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Small businesses dress for success with grand designs on the Gold Coast

Home-grown designers are making their mark on the fashion industry, wit the Gold Coast front and centre.

Jun 20, 2023, updated Jun 23, 2023
Olas Supply Co

Olas Supply Co

For Joel and Nicole Fairclough, theirs is literally and figuratively a rags-to-riches tale.

Joel, 35 a former plumber, and Nicole, 29, who worked in the insurance industry, started their clothing company Olas Supply Co. in 2016.

“We didn’t even own a credit card and we started the business with $10,000. Now our turnover is roughly a million-dollar business,” Joel said.

“We are doubling our turnover every single month since last year.”

After travelling through Central and South America for 12 months, the couple moved to Indonesia to start their business, sourcing and designing their first range in Bali.

But they moved back to the Gold Coast – where Joel had lived since the age of around six, initially selling their clothing at The Village Markets at Burleigh Heads.

Their first online orders were posted from the garage of their Burleigh Heads apartment.

Joel and Nicole Fairclough

These days, they boast their own warehouse and stock their label nationwide.

Not surprisingly, the brand draws inspiration from their travels and is focused on travel, adventure and fun using comfortable, quality, breathable materials with designs which give a nod to ocean living.

T-shirts are cheeky, with slogans such as “I Hate People”; “We’re On Smoko”; and “Strewth Mate”.

You’ll also find plenty of playsuits in the female range, cool button up shirts in the male range, and long sleeve “Bin Chicken” shirts in the mini range.

Olas Supply fashion

“There is meaning behind out brand. We are just not another person selling clothes on a website. Our point of difference is our laidback Aussie humour,” Joel said.

“Everybody is doing business on the Gold Coast. If you look at the creative hub in Burleigh Heads itself. There are multi-million-dollar e-commerce businesses left, right and centre.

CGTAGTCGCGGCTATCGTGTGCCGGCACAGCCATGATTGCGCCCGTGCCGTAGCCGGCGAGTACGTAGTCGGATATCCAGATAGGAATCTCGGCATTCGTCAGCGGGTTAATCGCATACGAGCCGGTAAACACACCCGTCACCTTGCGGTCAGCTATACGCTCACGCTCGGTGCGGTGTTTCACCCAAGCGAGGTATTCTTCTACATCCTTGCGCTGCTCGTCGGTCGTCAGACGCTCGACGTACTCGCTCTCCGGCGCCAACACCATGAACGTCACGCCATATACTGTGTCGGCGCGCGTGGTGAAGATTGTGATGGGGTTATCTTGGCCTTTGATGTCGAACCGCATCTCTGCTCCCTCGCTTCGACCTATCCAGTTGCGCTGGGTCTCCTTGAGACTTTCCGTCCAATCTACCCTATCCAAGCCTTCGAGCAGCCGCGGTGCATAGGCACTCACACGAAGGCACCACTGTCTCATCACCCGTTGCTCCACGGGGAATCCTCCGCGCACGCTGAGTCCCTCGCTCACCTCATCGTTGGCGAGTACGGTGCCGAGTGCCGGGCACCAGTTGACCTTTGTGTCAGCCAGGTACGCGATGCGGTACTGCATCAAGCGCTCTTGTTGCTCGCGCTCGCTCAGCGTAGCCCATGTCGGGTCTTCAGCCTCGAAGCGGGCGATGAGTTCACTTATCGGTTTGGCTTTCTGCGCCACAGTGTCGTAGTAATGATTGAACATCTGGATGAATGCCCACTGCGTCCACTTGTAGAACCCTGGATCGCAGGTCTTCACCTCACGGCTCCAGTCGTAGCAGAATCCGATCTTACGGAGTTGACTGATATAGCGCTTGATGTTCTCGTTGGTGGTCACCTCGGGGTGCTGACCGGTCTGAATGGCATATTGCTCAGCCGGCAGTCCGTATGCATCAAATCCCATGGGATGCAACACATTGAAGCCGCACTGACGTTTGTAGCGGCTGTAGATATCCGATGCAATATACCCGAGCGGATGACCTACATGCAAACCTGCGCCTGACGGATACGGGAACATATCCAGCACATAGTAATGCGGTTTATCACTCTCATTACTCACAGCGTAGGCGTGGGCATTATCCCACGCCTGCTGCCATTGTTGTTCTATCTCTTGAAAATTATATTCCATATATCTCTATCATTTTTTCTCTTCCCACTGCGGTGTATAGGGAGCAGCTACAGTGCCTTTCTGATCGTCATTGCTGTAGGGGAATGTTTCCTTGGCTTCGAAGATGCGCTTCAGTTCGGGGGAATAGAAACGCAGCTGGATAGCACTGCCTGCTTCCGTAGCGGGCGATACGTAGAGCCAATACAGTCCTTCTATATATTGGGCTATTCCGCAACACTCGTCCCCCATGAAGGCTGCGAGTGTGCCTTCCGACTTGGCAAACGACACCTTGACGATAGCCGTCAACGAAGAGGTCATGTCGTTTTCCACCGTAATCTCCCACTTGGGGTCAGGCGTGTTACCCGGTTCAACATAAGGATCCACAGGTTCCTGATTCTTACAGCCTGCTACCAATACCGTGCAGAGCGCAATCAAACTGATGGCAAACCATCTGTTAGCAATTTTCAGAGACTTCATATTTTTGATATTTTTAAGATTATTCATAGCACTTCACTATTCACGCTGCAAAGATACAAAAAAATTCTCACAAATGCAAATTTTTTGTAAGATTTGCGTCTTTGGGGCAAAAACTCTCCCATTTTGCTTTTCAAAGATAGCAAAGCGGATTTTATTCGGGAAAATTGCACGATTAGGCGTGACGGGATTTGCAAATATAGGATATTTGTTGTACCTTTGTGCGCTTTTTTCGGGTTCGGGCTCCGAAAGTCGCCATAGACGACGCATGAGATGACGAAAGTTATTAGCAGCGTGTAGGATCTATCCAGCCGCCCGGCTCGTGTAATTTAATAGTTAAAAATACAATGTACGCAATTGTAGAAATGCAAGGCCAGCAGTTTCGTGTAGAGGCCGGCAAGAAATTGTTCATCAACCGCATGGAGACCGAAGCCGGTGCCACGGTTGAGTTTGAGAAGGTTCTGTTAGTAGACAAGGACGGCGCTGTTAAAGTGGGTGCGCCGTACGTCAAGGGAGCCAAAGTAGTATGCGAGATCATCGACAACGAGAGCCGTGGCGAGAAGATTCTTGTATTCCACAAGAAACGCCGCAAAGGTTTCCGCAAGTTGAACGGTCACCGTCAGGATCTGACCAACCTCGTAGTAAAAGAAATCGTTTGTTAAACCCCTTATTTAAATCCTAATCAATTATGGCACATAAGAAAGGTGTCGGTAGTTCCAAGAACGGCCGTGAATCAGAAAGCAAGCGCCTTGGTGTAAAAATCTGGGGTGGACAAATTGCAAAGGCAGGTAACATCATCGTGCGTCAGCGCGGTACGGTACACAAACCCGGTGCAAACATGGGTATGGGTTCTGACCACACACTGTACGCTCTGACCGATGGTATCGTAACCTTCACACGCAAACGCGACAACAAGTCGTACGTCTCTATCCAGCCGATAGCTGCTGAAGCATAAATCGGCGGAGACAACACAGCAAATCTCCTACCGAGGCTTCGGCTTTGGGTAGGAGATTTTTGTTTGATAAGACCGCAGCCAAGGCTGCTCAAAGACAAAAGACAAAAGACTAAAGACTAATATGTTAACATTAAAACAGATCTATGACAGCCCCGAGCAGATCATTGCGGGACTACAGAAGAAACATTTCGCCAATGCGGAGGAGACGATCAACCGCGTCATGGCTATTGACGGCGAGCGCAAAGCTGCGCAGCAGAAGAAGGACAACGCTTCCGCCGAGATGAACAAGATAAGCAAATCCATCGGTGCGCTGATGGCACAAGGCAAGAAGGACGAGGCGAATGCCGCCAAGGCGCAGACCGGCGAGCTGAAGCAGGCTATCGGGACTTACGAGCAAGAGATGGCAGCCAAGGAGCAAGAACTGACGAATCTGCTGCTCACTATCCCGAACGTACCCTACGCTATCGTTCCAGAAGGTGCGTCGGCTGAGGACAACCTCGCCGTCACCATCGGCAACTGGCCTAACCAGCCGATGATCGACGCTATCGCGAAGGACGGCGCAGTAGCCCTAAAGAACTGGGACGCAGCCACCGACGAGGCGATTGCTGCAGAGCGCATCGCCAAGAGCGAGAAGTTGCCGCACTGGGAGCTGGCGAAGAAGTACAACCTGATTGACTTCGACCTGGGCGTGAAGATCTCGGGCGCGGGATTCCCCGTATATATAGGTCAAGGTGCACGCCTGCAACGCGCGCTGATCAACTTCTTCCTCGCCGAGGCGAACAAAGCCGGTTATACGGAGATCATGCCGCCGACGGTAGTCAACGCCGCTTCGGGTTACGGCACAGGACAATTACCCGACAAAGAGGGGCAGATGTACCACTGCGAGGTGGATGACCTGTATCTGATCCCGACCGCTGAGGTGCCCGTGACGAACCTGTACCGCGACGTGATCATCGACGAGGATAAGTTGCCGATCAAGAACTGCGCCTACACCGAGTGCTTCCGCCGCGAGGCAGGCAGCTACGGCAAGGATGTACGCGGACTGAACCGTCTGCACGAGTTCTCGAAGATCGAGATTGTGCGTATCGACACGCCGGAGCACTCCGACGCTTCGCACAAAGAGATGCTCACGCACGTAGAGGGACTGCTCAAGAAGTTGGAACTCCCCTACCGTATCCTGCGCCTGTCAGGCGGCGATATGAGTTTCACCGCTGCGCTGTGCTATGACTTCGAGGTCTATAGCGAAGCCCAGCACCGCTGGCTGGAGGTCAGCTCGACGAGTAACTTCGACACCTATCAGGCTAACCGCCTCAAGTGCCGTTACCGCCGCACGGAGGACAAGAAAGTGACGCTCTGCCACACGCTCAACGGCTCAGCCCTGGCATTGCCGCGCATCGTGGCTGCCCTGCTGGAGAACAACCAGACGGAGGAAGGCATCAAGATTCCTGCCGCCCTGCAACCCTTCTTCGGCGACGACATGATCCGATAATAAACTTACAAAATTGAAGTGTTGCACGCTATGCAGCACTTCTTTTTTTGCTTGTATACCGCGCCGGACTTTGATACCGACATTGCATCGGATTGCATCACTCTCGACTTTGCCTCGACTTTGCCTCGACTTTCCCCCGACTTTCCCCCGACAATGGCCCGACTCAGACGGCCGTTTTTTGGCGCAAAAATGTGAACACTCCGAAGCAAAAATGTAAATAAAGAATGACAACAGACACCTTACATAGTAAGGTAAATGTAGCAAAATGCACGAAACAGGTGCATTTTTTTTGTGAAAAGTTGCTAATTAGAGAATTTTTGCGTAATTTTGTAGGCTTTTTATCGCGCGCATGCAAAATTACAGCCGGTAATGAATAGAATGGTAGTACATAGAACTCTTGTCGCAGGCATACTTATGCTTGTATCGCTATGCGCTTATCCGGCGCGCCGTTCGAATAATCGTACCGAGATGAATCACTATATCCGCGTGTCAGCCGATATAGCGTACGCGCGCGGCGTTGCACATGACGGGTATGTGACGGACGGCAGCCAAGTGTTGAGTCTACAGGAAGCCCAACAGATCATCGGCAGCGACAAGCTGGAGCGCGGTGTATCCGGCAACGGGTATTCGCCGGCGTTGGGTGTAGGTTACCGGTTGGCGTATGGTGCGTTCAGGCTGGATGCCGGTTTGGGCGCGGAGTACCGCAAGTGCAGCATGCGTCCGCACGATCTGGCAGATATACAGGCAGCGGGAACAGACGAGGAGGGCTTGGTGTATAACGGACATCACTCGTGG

“Our end goal is to grow into southern California. It is like living on the Gold Coast. It could be mid-winter and you can drive two hours inland and go snowboarding or go to the coast and go surfing on the same day. It sort of resonates with the Gold Coast lifestyle.”

Nat V Basics

Underwear makers Nat V Basics also purport to be a “brand with purpose” after founder Sandy Ronalds recognised it was the least likely category of clothing to be bought second hand and one of the biggest culprits when it comes to unethical and sustainable practices.

Ronalds, 38, launched the label makes “just comfy, good old knickers” and crop tops in 2019.

“I was trying to find underwear that was comfortable. I don’t want to wear sexy underwear every day and I also wanted it to be good for the planet,” she said.

“We kicked off with three items – Cheeky G, Callie Brief, and Classic Brief and it just started to grow.”

And grow it has, posting a 157 per cent increase in its turnover to $4.84m in the past financial year with a staff of just five.

“I love the Gold Coast and it is great to bring little start-ups here. We’ve got a nice creative space on the Gold Coast and some really cool brands,” Ronalds said.

“You’re not in a big city nor are you in a small town. There is a lot of opportunity for growth here.

“It just seems to be buzzing.”

Nat V Basics Sandy Ronalds and models

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Ronalds said the typical buyer of her product was a woman in their late 30s to 40s but “we are for everyone”, values she demonstrates through her diversity of underwear models.

Nat V Basics also boasts a long list of rigorous standards including environmentally responsible practices; Human Rights protections; supporting the less fortunate; and learning and sharing knowledge.

Production is sustainable and ethical; designed by women, for women and non-binary people; vegan, cruelty-free fabrics; natural, safe and toxin fee; and working towards a sustainable supply chain.

Even the packaging is environmentally friendly with all ink used on products soy based; tissue paper acid free and certified by the Forest Stewardship Council (FSC) and mailers made from certified compostable material.

“We’ve always been pretty focused on making sure we are as inclusive as we can be,” Ronalds said.

As for future plans?

“We’d like to move to bigger premises and are looking for external investors to help us grow the business,” she said.

“One day we want to be one of those $20m a year brands so we’ve got a lot of work to do.”

 

 

 

 

 

 

 

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